samj2014

Original Poster:

554 posts

113 months

Wednesday 11th May 2022
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missing the VR6 said:
Is there enough insulation for that to be functional all year round?
I would think so - there's more insulation than in your typical mass-built caravan (an inch and a half of EPS on every wall, floor, ceiling). That said to make it properly functional in winter I'd want to have some kind of propane/diesel heater. I don't think I'm going to put that kind of money into this one, but it should be fine for three seasons as-is.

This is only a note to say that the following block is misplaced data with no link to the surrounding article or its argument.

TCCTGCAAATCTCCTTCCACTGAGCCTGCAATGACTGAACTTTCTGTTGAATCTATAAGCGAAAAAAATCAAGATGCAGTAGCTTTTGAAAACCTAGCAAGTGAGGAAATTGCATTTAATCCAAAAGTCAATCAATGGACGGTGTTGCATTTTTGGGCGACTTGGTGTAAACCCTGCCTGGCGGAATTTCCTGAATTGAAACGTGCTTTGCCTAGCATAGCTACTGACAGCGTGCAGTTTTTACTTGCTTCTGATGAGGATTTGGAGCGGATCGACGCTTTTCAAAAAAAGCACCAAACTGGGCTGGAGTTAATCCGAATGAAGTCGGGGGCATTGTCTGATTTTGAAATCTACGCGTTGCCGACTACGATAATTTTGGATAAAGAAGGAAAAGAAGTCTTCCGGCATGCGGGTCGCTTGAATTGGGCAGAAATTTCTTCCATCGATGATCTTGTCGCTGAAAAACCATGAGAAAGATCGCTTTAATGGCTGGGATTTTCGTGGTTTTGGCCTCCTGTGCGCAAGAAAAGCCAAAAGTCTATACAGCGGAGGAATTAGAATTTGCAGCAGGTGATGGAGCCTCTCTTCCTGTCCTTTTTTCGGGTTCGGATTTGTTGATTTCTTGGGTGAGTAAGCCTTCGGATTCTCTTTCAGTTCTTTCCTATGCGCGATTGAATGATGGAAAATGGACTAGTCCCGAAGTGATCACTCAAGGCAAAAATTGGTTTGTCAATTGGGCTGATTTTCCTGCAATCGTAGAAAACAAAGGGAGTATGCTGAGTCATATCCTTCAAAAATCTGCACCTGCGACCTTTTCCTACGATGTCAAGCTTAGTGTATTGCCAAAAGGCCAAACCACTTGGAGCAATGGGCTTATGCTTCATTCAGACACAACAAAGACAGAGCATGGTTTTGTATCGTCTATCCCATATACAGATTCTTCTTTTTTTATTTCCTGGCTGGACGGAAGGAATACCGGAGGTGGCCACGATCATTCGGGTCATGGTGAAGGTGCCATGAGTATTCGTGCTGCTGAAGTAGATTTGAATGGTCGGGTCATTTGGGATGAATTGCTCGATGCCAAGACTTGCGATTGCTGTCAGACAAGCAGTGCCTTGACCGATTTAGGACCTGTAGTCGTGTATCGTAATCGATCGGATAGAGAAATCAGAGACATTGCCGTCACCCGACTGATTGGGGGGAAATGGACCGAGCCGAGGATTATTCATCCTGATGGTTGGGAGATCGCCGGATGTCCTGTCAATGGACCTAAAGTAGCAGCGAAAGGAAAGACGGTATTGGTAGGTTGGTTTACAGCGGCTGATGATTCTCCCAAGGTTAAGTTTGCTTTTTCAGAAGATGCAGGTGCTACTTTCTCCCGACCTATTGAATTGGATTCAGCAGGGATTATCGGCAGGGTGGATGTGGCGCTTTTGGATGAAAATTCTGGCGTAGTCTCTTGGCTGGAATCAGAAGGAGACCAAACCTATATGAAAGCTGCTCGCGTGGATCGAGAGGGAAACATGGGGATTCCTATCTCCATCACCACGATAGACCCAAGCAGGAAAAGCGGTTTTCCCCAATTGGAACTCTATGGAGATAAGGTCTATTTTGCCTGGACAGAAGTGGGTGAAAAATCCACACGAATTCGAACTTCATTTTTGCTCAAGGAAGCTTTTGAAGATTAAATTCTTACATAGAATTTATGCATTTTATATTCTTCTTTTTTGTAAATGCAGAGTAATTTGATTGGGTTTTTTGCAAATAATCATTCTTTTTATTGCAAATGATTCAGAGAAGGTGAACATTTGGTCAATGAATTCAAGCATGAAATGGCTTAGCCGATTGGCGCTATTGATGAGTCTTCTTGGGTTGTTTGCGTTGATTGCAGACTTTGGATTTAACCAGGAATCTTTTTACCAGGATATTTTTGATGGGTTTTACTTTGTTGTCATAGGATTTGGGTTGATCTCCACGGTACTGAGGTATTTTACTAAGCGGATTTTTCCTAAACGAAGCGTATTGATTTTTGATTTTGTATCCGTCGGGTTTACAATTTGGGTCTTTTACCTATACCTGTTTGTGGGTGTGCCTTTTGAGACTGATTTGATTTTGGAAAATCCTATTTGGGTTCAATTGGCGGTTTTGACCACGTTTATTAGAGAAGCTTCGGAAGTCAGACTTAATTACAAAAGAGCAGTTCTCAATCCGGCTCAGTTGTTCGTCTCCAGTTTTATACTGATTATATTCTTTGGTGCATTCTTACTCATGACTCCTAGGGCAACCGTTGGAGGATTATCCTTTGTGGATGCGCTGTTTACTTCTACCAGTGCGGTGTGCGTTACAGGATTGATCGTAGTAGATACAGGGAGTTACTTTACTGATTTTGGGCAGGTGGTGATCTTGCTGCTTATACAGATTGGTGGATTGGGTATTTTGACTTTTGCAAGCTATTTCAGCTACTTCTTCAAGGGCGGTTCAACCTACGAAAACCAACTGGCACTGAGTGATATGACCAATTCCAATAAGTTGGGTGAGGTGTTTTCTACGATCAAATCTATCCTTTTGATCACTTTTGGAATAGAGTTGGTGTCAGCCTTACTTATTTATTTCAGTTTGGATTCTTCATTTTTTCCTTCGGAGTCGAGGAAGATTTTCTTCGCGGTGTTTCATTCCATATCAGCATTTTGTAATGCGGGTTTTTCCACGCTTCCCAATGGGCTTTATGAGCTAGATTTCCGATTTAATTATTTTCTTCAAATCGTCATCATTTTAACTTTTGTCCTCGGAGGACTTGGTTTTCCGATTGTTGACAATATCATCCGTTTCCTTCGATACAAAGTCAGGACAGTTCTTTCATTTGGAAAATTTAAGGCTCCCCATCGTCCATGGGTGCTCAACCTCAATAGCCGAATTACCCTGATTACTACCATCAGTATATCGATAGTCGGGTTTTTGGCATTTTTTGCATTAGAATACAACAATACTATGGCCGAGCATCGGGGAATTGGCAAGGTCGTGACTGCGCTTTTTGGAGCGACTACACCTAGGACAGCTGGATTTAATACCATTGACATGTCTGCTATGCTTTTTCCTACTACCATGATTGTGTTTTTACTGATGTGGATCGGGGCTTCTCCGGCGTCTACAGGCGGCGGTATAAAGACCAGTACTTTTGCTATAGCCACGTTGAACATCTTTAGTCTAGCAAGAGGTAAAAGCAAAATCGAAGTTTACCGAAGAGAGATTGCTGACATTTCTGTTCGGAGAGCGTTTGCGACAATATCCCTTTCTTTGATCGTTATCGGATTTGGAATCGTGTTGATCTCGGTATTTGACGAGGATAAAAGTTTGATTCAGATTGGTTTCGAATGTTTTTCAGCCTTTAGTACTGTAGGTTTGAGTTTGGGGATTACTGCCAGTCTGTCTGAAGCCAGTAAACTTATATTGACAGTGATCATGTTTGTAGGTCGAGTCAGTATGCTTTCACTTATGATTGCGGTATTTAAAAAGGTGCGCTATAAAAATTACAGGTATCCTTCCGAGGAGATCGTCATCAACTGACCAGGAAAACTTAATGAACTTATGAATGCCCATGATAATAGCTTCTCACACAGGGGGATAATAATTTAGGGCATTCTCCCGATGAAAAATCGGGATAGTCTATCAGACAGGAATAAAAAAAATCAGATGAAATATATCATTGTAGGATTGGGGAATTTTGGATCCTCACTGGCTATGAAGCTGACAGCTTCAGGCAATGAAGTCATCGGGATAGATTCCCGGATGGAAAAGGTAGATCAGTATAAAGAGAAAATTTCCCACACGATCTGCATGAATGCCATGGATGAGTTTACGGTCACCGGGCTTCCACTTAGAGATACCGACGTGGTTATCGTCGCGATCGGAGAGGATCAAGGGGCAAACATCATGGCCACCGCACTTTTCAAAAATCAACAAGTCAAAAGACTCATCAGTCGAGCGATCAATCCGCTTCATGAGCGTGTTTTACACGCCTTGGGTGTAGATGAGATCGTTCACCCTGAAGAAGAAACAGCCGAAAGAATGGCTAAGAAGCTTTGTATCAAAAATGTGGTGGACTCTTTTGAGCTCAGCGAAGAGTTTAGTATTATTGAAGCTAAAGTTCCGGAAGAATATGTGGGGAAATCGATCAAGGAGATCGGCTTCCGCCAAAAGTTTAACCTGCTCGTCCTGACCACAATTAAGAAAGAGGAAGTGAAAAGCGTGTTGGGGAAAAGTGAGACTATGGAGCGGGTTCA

CubanPete

3,630 posts

189 months

Wednesday 11th May 2022
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Looks awesome. I've been toying with building something like this, but the current project list is big...

Chinese diesel heaters are about £80, so not money that would break the bank...

samj2014

Original Poster:

554 posts

113 months

Wednesday 11th May 2022
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CubanPete said:
Looks awesome. I've been toying with building something like this, but the current project list is big...

Chinese diesel heaters are about £80, so not money that would break the bank...
The problem isn’t the money - the way I’m wiring this thing (I’ll explain later) means it’ll be tough to make it work properly without totally draining my battery as they use a lot of power when they first turn on. A propane heater would work better but there are fewer cheap ones around